X-Men: First Class Review

Posted on June 8, 2011 by

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So, what’s this movie about?

(I’ll give you a hint, it doesn’t involve Charles Xavier forming a postal service, although that would be sweet).

This is the fifth X-men movie, and the second of those to be a prequel. It’s part of the X-men continuity family that started with, obviously, X-Men way back in the year of our lord Primus 2000. Since then there have been two direct sequels (one good, one awful) and two spin-offs, which, following the established trend, have consisted of one bad one (Wolverine) and one good one (First Class).

So yeah, I’ll come right out and say it, so I can get the mushy stuff out of the way. I hate writing nice things about, well, anything, because it’s boring, and it’s hard to be funny (which I endeavor to be with varying levels of success).

I loved this movie. I was trepedacious about it when I first became aware of it, and sort of mentally chalked it up to being rubbish based on the casting choices alone (I mean come on, James McAvoy as Charles Xavier? Seriously?) and thusly I sort of ignored it completely until about a week ago, when trailers started popping up on the internet and I was blown away by the tantalising glimpses of something different. Something genuinely promising. I’d written off the franchise after watching the tumorous, flaccid, awkward mess of X-men 3: The Last Stand (Which might have been better titled ‘Oh screw it’) and so when I sat down in a low cost cinema (Student Loans don’t last forever, kids) I went from being pleasantly surprised to being impressed to finally being downright awed by the end of the movie.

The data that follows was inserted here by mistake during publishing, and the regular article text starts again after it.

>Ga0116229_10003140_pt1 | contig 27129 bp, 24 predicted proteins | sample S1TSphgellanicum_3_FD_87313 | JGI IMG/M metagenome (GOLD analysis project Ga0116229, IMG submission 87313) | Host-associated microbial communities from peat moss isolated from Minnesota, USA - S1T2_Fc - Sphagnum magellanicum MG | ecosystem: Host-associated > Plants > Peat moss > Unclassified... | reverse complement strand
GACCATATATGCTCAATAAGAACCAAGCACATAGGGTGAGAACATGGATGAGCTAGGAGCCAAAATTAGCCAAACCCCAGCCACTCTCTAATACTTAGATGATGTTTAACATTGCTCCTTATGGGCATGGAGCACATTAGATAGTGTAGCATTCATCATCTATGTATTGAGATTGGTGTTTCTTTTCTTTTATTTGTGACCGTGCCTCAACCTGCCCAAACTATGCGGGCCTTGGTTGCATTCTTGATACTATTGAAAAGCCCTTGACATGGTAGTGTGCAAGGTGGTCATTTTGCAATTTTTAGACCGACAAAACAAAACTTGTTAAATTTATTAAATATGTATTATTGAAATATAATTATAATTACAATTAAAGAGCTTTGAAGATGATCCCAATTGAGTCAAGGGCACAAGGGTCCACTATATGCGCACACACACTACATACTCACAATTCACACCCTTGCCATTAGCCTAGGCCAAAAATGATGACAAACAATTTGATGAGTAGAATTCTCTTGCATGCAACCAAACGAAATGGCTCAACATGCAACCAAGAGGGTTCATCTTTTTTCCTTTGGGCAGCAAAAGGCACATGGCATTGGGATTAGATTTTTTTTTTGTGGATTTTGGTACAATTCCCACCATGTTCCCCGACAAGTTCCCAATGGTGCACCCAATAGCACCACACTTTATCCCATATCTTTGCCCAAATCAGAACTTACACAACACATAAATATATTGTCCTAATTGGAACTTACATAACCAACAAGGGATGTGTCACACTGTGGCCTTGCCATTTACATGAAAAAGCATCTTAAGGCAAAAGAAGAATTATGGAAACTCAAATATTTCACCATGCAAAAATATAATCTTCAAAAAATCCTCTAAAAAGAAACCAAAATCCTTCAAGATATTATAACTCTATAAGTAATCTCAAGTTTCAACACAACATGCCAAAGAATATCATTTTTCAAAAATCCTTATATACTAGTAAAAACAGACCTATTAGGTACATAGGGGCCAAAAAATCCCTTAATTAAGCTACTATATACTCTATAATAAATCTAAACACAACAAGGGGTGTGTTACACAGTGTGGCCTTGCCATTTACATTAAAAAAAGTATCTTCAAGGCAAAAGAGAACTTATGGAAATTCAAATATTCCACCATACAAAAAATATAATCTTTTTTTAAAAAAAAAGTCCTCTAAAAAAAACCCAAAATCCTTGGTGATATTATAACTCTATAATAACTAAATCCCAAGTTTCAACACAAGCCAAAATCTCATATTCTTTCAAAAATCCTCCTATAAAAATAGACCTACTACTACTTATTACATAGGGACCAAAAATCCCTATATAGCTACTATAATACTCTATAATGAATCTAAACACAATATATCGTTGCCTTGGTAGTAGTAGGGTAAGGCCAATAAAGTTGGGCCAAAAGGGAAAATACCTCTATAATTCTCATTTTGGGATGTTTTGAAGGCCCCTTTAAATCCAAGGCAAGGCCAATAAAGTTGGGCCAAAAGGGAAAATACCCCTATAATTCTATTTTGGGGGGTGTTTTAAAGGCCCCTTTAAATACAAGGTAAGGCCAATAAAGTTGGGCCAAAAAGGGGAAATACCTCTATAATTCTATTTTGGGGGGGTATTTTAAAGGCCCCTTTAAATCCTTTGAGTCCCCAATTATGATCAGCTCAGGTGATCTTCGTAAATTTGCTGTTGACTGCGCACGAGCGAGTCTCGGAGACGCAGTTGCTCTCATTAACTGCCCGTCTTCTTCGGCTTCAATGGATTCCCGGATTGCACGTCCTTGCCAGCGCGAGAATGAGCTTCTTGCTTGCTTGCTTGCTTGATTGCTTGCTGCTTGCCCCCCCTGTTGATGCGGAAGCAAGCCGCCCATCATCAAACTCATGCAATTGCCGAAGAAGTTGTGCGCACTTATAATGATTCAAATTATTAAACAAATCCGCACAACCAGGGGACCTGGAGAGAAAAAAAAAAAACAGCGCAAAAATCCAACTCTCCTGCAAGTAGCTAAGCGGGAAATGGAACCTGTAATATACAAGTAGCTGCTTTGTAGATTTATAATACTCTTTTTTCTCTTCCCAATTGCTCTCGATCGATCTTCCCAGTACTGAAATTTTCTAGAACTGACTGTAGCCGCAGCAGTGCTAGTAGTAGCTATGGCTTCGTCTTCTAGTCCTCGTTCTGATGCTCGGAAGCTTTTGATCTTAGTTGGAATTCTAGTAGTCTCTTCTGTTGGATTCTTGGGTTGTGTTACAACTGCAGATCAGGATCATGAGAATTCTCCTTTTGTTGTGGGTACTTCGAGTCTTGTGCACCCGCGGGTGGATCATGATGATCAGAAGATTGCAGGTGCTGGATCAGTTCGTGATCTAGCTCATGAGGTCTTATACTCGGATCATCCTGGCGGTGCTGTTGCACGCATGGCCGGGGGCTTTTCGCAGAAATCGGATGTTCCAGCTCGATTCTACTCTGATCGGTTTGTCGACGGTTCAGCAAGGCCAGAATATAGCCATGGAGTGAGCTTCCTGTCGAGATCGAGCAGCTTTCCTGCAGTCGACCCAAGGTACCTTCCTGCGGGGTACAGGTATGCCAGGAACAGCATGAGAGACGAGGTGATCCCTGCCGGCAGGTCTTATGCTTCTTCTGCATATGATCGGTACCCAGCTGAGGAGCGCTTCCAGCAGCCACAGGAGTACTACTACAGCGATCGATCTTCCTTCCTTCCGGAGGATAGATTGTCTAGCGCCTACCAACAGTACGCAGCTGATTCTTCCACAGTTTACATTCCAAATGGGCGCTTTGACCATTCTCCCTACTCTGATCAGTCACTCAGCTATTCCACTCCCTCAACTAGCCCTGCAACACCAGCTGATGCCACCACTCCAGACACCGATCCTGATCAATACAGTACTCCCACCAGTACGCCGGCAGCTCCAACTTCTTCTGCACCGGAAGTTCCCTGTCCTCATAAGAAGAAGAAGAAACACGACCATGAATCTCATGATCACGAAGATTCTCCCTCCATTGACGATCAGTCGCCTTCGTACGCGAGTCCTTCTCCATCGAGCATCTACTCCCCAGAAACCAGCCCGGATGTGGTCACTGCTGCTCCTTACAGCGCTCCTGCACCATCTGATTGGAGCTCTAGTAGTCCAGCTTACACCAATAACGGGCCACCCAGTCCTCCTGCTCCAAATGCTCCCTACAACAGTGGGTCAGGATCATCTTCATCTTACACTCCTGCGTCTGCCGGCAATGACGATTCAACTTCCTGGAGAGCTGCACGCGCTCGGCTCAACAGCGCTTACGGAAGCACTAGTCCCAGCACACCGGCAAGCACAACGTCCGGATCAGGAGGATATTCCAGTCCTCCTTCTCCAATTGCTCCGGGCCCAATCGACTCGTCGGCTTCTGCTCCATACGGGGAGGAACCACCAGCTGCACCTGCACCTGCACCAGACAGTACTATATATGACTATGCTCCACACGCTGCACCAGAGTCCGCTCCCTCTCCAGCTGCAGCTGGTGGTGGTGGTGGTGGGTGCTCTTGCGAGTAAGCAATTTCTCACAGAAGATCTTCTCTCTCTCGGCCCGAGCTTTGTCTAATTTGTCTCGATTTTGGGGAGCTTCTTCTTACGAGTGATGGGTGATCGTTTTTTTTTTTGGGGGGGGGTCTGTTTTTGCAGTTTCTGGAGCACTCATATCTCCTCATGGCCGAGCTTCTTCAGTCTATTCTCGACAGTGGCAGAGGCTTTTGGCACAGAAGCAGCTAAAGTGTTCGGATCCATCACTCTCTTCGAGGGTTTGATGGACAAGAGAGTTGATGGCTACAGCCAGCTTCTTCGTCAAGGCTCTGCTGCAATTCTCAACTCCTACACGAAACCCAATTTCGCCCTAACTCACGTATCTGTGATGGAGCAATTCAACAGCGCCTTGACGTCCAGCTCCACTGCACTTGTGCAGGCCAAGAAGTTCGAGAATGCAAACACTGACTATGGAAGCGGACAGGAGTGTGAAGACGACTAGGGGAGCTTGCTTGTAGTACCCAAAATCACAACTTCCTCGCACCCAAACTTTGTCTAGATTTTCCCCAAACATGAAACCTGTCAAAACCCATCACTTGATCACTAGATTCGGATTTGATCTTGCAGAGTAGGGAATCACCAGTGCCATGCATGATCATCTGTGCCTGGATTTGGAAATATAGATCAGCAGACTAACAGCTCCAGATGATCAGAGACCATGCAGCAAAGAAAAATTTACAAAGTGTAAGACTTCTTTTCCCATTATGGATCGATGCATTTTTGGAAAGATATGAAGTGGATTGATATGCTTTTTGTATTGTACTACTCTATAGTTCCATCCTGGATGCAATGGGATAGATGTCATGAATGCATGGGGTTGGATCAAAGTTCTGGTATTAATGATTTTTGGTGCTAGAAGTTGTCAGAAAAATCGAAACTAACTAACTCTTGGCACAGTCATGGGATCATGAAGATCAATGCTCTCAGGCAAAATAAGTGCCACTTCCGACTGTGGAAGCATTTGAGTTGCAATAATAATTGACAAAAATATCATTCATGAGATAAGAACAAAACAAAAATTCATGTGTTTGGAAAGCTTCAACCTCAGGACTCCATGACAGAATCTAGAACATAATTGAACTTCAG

Where should I begin? The story? Okay. The story exists. That alone elevates it above its two predecessors. But not only does it exist, but it is tightly written, emotive, deep and evolving. I’d love to see someone use any of those words to describe Last Stand. Starting things off with a scene of young Erik Lensherr being manhandled by Germans in world war 2 for ethnic reasons, a scene which was shot-for-shot recreated from the opening of the original X-men, something that surprised me and pleased me, and which turned out to be the first of many, many references, shout-outs and bits and pieces that tie all of the movies together. Next we’re shown a young Charles Xavier meeting and befriending a homeless Raven Darkholme, which is a profoundly touching scene. The movie then spends a little while switching between the fun, happy life of Charles, flirting, drinking, becoming a professor, and the dark, tragic life of Erik, pain, torture, revenge, before fate pulls the two men together. I wont delve into the story details, because it would be a crime to spoil this movie.